Corner Concerts promotes Macon’s local music scene with a placemaking agenda

Macon’s Corner Concerts exists in a unique creative space where placemaking meets urban exploring meets pop-ups meets professionally-produced live concerts.

If that sounds difficult to define, well…it is. But the bottom line is that Corner Concerts celebrates Macon’s rich musical heritage by hosting concerts in some of Macon’s most architecturally and culturally relevant vacant properties.

It all started when Andrew Eck, a full-time electrical engineering student at Mercer University and a multi-instrumentalist, wanted to start a sound production company. The only problem was that the business is largely reference-based, and he didn’t have any references.

A friend suggested he build his portfolio by hosting his own pop-up style concerts, like the pop-up boutiques that would appear in vacant storefronts. There were certainly enough vacant properties that could host concerts, Eck knew, and it would be a good way for him to take a deep dive into the local music scene.

“That got me really excited so I created a business plan and got the right partners in place to get that going last year,” Eck says. “I pulled some money of my own together for the sound equipment and speakers without really knowing what I was doing.”

If necessity is the mother of invention, naïveté might just be its muse. It takes a certain amount of pluck to say, “I’m just going to buy the equipment and host my own concerts around town.” But without Eck’s boldness, Corner Concerts wouldn’t exist.

The first concert was held on the rooftop of a parking garage. About 200 people showed up – a pretty good turnout, truth be told.

After the first couple of shows, George Murray, the guy at Guitar Center who Eck was buying his sound equipment from, wondered what the hell this kid was up to. By the third show, Eck brought Murray in as a partner and they were splitting everything 50/50. They pay for the shows through stage sponsors, and were also awarded enough from the Knight Foundation to cover most of the costs for the bands for a year.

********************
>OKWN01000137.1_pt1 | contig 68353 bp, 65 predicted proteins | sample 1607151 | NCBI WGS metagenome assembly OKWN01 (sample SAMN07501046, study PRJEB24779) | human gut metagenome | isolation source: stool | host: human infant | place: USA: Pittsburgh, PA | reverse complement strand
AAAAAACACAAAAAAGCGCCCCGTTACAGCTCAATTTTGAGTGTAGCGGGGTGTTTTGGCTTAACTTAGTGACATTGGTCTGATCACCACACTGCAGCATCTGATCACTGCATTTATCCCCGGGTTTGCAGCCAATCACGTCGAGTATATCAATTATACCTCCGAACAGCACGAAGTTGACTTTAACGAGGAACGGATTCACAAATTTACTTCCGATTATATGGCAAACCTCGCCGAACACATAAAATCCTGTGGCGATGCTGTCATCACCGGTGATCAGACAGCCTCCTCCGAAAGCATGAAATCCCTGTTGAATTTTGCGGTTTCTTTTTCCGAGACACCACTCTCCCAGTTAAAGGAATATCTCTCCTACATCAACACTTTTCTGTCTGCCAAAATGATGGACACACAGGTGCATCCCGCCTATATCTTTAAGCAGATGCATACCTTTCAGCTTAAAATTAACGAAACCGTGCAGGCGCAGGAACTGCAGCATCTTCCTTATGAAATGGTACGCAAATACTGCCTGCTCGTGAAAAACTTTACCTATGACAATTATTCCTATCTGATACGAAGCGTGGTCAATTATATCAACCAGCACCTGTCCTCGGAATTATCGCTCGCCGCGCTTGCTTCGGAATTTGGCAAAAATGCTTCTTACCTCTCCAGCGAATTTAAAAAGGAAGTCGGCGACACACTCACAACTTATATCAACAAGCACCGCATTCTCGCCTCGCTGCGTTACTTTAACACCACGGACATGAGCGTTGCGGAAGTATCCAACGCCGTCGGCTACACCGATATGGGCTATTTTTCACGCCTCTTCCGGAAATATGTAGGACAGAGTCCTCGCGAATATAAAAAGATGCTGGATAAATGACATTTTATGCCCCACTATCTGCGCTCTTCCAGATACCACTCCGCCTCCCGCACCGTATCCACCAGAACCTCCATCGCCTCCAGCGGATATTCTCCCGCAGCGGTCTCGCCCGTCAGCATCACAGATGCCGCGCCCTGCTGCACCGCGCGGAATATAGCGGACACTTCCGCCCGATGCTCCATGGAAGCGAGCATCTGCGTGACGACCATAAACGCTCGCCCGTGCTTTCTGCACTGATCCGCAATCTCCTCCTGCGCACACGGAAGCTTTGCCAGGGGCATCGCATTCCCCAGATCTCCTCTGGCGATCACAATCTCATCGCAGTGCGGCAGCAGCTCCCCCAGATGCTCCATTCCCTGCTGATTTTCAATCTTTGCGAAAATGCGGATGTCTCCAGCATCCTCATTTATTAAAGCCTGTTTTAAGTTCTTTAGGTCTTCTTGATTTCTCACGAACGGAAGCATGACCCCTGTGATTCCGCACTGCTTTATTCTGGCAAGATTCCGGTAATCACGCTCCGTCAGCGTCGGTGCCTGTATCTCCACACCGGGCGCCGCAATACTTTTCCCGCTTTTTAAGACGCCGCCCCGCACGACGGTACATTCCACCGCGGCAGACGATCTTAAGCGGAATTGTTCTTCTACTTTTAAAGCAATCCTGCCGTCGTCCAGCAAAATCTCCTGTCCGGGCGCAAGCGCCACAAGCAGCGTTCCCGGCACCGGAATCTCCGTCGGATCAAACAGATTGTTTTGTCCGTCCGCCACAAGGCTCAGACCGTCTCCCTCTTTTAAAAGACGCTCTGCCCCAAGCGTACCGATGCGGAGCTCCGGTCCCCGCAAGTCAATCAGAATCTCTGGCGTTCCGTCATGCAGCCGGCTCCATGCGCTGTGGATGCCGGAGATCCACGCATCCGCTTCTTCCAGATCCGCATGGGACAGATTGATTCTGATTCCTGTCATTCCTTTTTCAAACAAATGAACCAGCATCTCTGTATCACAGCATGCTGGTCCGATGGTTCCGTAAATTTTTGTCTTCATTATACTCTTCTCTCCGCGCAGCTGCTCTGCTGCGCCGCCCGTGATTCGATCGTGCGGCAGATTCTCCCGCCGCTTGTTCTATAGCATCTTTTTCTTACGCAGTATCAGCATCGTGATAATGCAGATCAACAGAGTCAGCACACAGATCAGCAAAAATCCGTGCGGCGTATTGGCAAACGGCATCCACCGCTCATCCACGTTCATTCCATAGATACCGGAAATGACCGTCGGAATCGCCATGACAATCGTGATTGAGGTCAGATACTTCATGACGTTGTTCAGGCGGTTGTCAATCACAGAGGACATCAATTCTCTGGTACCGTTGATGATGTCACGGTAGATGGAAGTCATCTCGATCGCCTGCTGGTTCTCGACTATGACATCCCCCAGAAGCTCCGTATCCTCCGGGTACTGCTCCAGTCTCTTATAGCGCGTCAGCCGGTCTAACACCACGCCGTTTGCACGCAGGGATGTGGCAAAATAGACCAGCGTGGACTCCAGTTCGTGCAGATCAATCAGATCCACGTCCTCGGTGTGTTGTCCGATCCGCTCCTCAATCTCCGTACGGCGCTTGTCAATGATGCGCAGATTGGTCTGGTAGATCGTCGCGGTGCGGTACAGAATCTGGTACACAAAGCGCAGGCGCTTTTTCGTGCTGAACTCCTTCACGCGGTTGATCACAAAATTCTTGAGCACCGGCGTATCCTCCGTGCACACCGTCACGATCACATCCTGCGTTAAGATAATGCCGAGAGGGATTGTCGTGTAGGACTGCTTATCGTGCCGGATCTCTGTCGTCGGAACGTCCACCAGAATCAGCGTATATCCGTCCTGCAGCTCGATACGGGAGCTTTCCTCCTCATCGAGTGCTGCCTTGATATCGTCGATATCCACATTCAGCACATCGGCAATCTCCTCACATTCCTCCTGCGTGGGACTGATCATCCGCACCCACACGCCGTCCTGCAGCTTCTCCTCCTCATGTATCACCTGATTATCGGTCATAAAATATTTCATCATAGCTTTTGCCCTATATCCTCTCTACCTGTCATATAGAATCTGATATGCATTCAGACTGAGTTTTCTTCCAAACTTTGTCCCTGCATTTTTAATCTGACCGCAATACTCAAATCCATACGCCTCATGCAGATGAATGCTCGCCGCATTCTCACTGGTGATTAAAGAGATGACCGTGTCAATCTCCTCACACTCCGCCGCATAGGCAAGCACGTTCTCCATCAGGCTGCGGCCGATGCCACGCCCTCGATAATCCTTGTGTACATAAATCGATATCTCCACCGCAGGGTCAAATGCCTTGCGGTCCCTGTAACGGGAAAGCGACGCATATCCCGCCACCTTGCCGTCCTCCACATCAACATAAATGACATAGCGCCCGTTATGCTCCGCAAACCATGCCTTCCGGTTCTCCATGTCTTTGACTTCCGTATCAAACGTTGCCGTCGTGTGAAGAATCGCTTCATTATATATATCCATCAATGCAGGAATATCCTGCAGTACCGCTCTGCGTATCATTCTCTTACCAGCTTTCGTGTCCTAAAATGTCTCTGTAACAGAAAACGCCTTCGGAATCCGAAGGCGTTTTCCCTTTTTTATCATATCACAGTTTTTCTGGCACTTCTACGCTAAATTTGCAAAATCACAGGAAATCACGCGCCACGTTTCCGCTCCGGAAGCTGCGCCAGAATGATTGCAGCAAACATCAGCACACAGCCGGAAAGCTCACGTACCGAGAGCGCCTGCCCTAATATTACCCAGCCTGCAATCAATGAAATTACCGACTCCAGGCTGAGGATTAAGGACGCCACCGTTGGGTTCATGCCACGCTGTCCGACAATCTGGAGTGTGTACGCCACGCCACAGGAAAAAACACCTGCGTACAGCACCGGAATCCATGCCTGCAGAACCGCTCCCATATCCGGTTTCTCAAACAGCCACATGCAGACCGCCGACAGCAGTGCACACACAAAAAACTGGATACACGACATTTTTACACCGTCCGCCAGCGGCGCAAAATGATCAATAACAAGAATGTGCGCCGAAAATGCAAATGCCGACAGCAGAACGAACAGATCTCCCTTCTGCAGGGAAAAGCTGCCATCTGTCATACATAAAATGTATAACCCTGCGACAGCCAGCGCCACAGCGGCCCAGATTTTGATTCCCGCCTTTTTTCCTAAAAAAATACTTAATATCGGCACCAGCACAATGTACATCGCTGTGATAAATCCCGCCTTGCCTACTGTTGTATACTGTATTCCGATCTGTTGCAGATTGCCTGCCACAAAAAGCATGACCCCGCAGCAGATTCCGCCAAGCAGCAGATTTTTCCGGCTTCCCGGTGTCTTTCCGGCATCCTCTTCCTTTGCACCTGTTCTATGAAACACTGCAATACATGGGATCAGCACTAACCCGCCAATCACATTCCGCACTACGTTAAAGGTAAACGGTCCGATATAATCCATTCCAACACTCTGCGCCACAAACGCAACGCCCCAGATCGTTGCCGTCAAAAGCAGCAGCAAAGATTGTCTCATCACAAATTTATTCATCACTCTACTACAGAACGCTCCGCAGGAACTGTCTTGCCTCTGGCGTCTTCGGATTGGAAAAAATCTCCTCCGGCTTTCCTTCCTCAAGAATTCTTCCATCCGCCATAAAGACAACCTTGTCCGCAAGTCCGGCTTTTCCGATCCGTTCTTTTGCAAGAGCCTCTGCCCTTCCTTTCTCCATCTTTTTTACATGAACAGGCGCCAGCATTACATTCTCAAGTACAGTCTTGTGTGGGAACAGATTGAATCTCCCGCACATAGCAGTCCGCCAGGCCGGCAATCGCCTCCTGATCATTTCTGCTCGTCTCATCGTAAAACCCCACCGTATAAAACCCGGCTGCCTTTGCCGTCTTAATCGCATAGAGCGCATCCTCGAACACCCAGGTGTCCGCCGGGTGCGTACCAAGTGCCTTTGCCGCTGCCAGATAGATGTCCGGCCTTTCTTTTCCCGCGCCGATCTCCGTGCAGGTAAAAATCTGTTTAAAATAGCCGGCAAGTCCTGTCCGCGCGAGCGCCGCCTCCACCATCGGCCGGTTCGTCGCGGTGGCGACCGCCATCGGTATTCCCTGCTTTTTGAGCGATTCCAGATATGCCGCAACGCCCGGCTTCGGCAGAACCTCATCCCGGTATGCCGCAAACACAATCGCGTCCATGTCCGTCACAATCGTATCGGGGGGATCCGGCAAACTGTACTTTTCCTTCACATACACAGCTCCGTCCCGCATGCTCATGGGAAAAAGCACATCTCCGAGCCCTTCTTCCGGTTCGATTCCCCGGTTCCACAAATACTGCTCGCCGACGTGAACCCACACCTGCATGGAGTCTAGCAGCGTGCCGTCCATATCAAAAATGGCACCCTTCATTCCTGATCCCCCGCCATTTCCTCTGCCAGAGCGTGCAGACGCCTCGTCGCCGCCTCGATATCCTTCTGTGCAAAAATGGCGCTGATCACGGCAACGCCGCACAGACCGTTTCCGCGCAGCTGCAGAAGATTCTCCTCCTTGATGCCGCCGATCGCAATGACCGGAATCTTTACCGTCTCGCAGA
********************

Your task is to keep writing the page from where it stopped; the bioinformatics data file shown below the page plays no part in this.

In 2015, Corner Concerts held nine shows in six different locations. The locations were selected through Eck’s urban exploring – or “urbexing,” if you will. A uniquely urban sport, urban exploring refers to the exploration of vacant or abandoned structures – blighted homes, former industrial plants, dilapidated skyscrapers – as a kind of architectural spelunking.

“I always had natural curiosity to go exploring buildings,” Eck says. “The whole purpose of Corner Concerts is to get people to value these buildings that they drive by every day that have overgrown bushes in the front, so that they have more value than just a boarded-up building.”

Eck always works with the property owners and whatever other relevant agencies for the concerts, dotting all his I’s and crossing all his T’s, so concert goers don’t have to worry about their safety or being shooed off the property.

“I had the hardest time convincing people to do it the first time, so that’s why it was held on a parking deck,” he says. “Once I had one under my belt, and they could see I didn’t burn it down, that they can trust me, and that I have insurance and everything in place, the building owners were more convinced.”